Although Presley would never officially record with Sun again, he was caught on tape during an impromptu jamming session on December 4, 1956. Presley had arrived during a Carl Perkins recording session, which also featured a young Jerry Lee Lewis on piano, and a new artist named Johnny Cash watching on. During a break in recording Presley sat at the piano and began to sing along with Perkins, Lewis and Cash. Phillips kept his tape recorder running and, seeing an opportunity to promote another of his new acts, he arranged for a reporter to cover the event. The recordings would eventually be known as "The Million Dollar Quartet".

During Presley's tenure at Sun Records, he recorded two demo recordings in Lubbock, Texas: "Fool, Fool, Fool" and "Shake, Rattle and Roll", which were released for the first time by RCA in the 1990s. These are not considered Sun recordings.

The titles

Listed are the 24 titles from 1953–55, in order of their recording date, followed by the 1956 recordings known as the "The Million Dollar Quartet". A take means a second (or higher) version; the best take would be used to create a master to be issued.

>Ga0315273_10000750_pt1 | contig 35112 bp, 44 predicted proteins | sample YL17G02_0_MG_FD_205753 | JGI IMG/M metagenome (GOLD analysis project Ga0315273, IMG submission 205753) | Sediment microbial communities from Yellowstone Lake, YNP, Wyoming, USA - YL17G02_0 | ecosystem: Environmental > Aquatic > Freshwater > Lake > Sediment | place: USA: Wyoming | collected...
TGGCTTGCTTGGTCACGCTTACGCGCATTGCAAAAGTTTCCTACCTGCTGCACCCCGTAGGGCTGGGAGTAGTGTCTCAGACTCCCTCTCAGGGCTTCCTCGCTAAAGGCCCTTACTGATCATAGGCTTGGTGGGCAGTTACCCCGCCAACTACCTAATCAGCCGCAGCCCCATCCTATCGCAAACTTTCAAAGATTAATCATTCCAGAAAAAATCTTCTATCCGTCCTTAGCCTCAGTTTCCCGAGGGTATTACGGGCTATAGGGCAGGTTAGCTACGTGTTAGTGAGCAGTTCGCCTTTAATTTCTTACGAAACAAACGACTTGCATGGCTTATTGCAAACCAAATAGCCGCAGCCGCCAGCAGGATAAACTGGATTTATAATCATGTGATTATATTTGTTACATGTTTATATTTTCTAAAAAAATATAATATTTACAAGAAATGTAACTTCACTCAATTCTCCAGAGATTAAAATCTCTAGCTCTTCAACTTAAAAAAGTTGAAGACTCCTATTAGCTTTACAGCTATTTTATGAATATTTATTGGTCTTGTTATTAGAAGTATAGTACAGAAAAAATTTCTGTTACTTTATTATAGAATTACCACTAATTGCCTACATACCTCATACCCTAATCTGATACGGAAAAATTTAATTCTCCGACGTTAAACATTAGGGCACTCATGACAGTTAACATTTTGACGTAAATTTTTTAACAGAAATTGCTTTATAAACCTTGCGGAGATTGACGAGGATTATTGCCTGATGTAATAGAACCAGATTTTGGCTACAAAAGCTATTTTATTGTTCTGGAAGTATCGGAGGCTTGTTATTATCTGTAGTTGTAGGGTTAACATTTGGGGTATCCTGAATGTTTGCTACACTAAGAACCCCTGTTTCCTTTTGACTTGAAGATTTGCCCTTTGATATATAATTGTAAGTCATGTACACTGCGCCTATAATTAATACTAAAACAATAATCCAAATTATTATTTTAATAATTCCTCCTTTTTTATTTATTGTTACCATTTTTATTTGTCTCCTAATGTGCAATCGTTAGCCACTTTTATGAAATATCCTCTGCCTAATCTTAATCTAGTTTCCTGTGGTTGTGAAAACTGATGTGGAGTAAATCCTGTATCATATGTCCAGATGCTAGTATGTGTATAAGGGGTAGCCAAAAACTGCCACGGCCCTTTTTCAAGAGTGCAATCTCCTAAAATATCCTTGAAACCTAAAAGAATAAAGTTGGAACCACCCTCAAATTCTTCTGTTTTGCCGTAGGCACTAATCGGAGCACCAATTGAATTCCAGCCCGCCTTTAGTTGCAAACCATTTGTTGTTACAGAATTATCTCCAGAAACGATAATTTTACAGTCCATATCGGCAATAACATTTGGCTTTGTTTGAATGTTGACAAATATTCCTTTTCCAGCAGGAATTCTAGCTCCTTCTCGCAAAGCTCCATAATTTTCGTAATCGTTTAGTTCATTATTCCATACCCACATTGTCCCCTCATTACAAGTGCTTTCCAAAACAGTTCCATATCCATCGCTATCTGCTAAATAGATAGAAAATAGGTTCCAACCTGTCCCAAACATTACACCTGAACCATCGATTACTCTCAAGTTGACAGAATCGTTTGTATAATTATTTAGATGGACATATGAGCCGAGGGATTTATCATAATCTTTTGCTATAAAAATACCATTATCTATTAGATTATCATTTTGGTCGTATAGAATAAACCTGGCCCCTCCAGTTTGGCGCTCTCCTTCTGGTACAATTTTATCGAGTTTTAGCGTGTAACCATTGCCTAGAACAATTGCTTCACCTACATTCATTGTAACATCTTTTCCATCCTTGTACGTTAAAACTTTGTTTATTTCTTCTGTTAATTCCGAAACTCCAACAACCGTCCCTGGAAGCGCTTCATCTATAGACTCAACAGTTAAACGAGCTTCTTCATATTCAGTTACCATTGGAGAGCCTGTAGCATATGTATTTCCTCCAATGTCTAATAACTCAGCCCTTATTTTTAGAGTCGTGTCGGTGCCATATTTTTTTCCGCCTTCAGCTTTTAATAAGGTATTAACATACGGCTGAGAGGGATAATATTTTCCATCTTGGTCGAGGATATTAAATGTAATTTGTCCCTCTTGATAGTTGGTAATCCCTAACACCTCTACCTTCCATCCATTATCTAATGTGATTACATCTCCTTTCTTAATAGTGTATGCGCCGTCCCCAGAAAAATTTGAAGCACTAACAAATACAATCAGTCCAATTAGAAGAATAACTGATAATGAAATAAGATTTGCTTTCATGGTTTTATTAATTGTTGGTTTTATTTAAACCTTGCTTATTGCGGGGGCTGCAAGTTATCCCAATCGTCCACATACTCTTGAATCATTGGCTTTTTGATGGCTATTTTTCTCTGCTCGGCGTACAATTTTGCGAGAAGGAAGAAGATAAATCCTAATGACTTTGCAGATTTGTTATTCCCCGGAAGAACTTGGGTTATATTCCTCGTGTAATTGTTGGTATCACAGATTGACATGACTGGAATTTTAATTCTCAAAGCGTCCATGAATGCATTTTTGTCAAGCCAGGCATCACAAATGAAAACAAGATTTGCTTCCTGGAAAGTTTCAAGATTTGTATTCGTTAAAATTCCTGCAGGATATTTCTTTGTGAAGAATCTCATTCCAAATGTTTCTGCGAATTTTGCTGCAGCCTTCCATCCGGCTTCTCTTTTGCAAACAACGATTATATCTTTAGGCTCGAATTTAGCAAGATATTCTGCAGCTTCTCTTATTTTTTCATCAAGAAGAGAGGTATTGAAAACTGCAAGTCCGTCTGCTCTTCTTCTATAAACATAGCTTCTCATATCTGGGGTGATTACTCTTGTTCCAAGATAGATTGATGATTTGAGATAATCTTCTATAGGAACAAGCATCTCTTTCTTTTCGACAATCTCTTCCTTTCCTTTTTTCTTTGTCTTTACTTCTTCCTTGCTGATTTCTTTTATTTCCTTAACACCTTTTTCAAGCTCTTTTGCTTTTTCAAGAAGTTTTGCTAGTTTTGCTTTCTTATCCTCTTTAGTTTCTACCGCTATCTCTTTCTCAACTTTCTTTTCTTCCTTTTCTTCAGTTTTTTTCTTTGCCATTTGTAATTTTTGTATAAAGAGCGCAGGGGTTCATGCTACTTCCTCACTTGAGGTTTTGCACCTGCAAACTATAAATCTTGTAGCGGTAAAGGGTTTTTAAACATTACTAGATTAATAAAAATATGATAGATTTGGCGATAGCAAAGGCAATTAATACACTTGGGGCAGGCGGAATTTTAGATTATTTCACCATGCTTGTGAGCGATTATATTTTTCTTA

My Happiness (self-financed demo)

Borney Bergantine - Betty Peterson Blasco
Recorded: 18 July 1953

That's When Your Heartaches Begin (self-financed demo)

William Raskin - Fred Fisher - George Brown
Recorded: 18 July 1953

I'll Never Stand In Your Way (self-financed demo)

Hy Heath
Recorded: January 4, 1954

It Wouldn't Be The Same Without You (self-financed demo)

Fred Rose
Recorded: January 4, 1954

I Love You Because

Leon Payne. Original probably: Leon Payne (1949, Capitol); Eddie Fisher (1950, RCA Victor)
Recorded: July 5, 1954 (session 1)

That's All Right

Arthur "Big Boy" Crudup. Original: Arthur "Big Boy" Crudup (1947, RCA Victor). Crudup's original title is: "That's All Right (Mama)"; on the Sun label, and many later releases, '(Mama)' is omitted: "That's All Right".
Recorded: July 5, 1954 (session 1)

Elvis' recording of "That's All Right (Mama)" can be considered to be near the beginning of rock and roll, though the first rock and roll records predate it.